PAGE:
More Details on Peter Doig’s Defection from Michael Werner Gallery, the Rubells’ Next Artist in Residence Revealed, and More Juicy Art World Gossip

Every week, Midnight Publishing Group News brings you Wet Paint, a gossip column of original scoops. If you have a tip, email Annie Armstrong at [email protected].


Geez, did you all read my colleague Kenny Schachter this week? I gotta hand it to him, there’s a lot of wild gossip in there, from a $45 million Basquiat going up for auction at Christie’s courtesy of fashion mogul Giancarlo Giammetti, which is good news for the house after, as Schachter writes, it had to eat several works from the Paul Allen sale. I also enjoyed the affirmation I felt when he said my hunch about Elizabeth Peyton going to David Zwirner was a bullseye. But there was one part where Schachter didn’t nail down the whole story, Wet Paint can confirm. 

As I read through the section where he reveals that Peter Doigwho, in a surprise move, just left Michael Werner after 23 years with the gallery—would be effectively managed by high-profile lawyer Joe Hage, my eyebrows raised. As it turns out, there were two gossip-ravenous raccoons sniffing around the same trash can, and what I made out with tells a different story of Doig’s defection. 

What seemed to put the final nail in the coffin was the gallery’s decision to cut financial ties with Doig’s wife, Parinaz Mogadassi, who runs the London and New York gallery Tramps, and who had curated a show for Michael Werner before. According to sources close to both galleries, tensions rose when Michael Werner Gallery stopped supporting Tramps in 2021—and ceased paying Mogadassi a salary. It would be easy to stop and think, “Hm, well why would Michael Werner pay Mogadassi a salary in the first place?” But if you look into Tramps’s programming, it’s in plain sight that it’s a feeder gallery for Werner’s roster, with several artists—including Florian Krewer and Raphaela Simon, both of whom studied under Doig at Kunstacademy Dusseldorf—getting funneled up to the blue-chip operation.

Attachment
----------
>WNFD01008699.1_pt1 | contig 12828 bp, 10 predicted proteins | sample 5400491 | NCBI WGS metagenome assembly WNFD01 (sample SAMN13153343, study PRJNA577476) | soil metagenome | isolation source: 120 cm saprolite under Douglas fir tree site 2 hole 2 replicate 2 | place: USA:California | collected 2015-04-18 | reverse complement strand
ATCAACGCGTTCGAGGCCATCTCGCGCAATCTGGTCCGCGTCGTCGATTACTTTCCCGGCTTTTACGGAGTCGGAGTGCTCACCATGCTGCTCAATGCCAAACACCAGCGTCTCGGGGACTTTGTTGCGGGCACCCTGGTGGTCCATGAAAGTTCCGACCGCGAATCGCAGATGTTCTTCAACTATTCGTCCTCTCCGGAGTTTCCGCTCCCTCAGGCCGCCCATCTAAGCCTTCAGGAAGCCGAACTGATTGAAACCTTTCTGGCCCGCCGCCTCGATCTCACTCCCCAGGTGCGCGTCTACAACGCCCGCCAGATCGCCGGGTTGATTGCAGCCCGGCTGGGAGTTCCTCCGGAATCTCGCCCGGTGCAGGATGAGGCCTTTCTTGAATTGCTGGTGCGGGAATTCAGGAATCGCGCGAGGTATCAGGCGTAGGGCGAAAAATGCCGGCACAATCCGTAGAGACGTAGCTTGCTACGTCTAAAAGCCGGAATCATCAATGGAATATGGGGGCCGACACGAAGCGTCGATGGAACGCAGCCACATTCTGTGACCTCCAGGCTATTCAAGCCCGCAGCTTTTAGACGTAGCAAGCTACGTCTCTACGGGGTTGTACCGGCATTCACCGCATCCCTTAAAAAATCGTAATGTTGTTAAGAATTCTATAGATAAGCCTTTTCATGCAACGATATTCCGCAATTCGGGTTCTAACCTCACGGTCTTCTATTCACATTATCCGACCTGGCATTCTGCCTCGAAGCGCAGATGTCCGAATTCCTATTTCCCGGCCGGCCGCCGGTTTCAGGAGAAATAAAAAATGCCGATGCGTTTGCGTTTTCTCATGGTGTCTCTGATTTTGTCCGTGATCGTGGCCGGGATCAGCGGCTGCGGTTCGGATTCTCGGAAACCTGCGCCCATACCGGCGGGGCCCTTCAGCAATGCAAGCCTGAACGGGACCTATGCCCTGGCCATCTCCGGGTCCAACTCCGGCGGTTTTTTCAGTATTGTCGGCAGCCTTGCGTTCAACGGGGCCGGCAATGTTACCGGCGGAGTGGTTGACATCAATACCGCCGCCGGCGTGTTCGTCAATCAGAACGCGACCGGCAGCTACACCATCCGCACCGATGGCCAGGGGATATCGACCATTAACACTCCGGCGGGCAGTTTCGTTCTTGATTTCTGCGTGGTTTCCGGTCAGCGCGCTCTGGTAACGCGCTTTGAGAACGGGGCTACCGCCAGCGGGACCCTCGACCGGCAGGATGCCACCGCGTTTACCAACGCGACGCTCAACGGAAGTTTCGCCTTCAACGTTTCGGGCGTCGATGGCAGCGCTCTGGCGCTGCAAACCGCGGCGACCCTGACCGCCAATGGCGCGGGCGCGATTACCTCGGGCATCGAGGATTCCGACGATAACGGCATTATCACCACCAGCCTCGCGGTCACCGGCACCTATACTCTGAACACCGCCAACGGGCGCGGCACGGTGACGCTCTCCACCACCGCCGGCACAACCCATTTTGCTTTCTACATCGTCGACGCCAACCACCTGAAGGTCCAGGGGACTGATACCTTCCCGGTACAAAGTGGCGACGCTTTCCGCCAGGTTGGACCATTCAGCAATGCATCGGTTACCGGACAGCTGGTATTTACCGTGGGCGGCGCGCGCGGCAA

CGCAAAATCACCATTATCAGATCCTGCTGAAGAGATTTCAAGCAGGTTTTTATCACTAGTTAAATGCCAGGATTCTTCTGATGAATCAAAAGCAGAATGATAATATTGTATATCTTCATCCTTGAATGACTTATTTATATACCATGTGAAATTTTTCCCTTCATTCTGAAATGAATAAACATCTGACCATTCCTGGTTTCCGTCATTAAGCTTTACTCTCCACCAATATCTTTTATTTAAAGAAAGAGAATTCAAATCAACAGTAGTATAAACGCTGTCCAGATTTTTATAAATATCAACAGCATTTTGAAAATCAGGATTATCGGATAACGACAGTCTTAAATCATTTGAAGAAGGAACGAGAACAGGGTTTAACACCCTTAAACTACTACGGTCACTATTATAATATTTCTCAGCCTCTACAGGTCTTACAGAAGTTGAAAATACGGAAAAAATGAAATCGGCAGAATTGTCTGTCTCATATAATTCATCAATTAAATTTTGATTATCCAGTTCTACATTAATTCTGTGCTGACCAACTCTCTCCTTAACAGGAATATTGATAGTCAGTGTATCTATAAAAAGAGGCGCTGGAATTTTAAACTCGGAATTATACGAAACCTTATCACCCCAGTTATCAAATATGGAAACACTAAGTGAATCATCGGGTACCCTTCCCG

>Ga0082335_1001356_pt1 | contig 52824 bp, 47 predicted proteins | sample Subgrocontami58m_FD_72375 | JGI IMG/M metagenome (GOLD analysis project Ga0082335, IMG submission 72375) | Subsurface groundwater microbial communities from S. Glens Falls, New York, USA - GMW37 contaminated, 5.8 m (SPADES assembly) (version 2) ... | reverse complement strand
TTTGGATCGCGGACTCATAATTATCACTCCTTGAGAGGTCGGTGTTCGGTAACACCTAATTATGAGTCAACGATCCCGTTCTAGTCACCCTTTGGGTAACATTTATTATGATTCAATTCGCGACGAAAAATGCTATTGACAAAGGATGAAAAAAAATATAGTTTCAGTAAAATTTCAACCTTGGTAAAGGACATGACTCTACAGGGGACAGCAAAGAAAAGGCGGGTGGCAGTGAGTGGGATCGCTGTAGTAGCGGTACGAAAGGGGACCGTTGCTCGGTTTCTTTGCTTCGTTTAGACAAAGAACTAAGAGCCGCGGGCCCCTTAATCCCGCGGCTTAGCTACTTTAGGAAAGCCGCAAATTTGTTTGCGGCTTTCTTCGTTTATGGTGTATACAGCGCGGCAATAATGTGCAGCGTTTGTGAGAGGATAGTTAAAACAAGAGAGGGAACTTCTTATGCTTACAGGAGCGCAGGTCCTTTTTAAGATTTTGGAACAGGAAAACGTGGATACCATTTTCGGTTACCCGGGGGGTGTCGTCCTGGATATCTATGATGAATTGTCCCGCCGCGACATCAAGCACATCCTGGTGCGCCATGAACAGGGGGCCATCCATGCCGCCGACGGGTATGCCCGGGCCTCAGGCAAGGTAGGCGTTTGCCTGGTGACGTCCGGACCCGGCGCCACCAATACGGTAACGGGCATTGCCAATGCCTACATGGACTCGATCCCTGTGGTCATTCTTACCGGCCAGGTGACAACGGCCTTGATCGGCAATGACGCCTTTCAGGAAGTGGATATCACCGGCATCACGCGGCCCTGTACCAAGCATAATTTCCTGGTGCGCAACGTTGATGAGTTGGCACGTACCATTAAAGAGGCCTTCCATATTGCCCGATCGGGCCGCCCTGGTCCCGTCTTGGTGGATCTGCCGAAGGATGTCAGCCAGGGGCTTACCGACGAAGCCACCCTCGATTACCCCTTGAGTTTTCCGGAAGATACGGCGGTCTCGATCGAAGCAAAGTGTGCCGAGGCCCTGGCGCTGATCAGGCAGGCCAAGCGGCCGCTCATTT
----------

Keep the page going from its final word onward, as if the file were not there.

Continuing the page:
Asked about this tangled little set of affairs, Michael Werner Gallery declined to comment other than to confirm that Doig had indeed left the gallery (duh). Personally, my eyes will remain firmly on the gallery’s roster to see what happens to the artists who came over from Tramps, and will keep you posted. 


Basil Kincaid's <i><span style="font-weight: 400;">Dancing The Wind Walk</span></i> at VIP Preview Day of Frieze Los Angeles at the Santa Monica Airport on Thursday, February 16, 2023. Photograph by Casey Kelbaugh